“The Israelis plundered Herodion,” he adds. “Israel uses archaeology to shape history and validate the country’s occupation of the West Bank and East Jerusalem.”
After prolonged exploration, Netzer uncovered Herod’s tomb in 2007. Two years later, he died in tragic circumstances at the site.
It took three more years to move some 30 tonnes of carved masonry from Herodion to the museum. “We actually moved thousands of fragments to our laboratories, working intensively from here on restoration and reconstruction,” says Mevorah.
“We’ve performed quite an important role for world cultural heritage,” says Israel Museum director James Snyder. But the self-complimentary effusion has been short-lived.
Palestinians complain that Israeli archaeological activities in Palestinian territories are illegal. “According to international law, this is a crime,” declares Amro. “Israel must recognise the rights of the Palestinian nation to their historical sites.”
The Israeli government lists Herodion as a national heritage site. Granted full membership of the United Nations Educational, Scientific and Cultural Organisation (UNESCO), the Palestinian Authority now wants to nominate Herodion for recognition as a world heritage site.
“The Oslo Accord makes Israel responsible for custodianship over archaeology in the West Bank until a final settlement is reached,” retorts Snyder.
A ruthless ruler who had the last lineage of the Hasmonean dynasty that ruled before him executed, including high priests, opponents, his beloved second wife and three of his children, Herod was feared by his subjects. In Christianity, he’s ‘Horrid Herod’, thought of as a serial baby killer.
At the museum, he is mostly remembered as a master builder for his colossal projects, including expansion of the Second Temple in Jerusalem revered in Judaism. Centuries later, the Haram al-Sharif or Noble Sanctuary would be edified on its ruins.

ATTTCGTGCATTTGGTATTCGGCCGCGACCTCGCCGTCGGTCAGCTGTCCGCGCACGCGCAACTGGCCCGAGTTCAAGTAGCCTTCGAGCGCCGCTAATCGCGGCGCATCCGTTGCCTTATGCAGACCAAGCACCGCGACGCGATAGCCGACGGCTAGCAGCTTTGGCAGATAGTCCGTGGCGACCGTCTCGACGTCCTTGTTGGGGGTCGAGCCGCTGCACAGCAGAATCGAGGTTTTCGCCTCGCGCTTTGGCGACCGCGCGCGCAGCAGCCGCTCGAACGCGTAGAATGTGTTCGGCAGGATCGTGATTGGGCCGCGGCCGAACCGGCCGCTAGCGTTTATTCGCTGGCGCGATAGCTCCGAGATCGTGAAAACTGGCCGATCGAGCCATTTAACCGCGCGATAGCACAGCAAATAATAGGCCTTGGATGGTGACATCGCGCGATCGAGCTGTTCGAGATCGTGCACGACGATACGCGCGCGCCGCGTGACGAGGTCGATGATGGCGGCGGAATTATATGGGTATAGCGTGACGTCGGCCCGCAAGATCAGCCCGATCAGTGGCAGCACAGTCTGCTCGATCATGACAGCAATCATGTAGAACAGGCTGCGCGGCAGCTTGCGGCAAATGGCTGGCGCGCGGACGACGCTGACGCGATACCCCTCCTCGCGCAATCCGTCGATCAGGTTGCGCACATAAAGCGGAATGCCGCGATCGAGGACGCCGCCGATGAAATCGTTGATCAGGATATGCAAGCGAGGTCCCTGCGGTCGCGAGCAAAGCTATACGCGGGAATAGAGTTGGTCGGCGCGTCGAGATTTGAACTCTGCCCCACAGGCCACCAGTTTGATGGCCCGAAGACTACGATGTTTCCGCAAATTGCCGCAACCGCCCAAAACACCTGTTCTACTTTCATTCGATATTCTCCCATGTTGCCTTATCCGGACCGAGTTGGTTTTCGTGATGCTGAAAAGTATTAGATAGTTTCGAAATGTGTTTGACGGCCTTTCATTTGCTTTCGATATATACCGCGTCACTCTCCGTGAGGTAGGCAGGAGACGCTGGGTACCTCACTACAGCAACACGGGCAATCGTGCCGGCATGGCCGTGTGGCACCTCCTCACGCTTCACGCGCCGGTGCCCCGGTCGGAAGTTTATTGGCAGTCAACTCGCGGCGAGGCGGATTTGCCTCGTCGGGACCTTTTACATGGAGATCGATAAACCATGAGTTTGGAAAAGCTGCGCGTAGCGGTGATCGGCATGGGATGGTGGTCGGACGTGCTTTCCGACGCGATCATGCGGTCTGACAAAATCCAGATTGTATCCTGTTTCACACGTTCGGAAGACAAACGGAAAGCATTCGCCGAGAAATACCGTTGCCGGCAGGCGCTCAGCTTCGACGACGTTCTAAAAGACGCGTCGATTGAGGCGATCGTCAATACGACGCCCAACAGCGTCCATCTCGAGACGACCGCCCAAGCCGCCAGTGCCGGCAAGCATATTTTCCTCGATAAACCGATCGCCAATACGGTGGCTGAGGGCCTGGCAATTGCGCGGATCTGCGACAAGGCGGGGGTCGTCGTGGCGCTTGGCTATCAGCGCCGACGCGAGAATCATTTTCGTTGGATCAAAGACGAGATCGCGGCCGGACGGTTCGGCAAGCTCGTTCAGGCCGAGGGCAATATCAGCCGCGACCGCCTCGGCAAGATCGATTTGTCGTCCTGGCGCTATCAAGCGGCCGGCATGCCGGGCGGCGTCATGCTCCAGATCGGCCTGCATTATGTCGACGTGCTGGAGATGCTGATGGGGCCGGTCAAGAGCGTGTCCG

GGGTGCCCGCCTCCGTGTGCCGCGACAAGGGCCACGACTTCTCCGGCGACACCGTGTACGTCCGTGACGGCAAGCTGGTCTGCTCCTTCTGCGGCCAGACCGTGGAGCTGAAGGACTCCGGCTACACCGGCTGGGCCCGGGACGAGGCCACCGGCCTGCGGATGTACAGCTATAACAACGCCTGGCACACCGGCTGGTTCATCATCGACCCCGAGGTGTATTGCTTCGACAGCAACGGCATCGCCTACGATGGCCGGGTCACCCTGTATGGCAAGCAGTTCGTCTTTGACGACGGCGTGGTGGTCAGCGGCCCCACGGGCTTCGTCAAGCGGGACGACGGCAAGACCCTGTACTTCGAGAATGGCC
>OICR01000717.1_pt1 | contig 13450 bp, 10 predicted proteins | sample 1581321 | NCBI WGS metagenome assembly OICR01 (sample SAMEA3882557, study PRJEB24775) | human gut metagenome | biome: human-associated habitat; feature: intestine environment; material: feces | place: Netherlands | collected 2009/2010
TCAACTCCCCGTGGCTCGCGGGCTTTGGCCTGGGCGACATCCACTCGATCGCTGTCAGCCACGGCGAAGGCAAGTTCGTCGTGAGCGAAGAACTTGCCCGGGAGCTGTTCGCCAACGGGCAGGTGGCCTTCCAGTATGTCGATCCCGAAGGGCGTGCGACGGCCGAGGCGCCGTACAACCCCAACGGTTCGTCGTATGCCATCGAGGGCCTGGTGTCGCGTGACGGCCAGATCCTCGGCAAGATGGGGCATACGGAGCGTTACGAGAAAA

For Amro, “Herod and Herodion are important not only to Jews but to Christians and Muslims. We should be in charge.”
“We borrowed the artefacts as authorised loans; we’ll retrocede them once the exhibition wraps by year’s end,” assures Snyder.
The question is where the relics will be returned to, and to whom. “To the authority in charge of archaeology in the West Bank,” clarifies Mevorah. That is, to the ‘Civil Administration’, a well-known euphemism for Israeli military authorities in the West Bank.
“They’ll never give back the artefacts to us, forget it,” protests Amro, not sure himself whether “it” refers to the site and its treasures or to the West Bank.
“When Israel signed the Camp David peace accord with Egypt in 1979 and withdrew from Sinai,” recalls Snyder, “there was a very intelligent division of material: what related to Egyptian heritage was returned to Egypt; what related to Jewish heritage stayed with Israel.”
Would such a model be applicable to Israel and Palestine were peace to be signed between them? “I’m just a museum director, but it was well done,” says Snyder.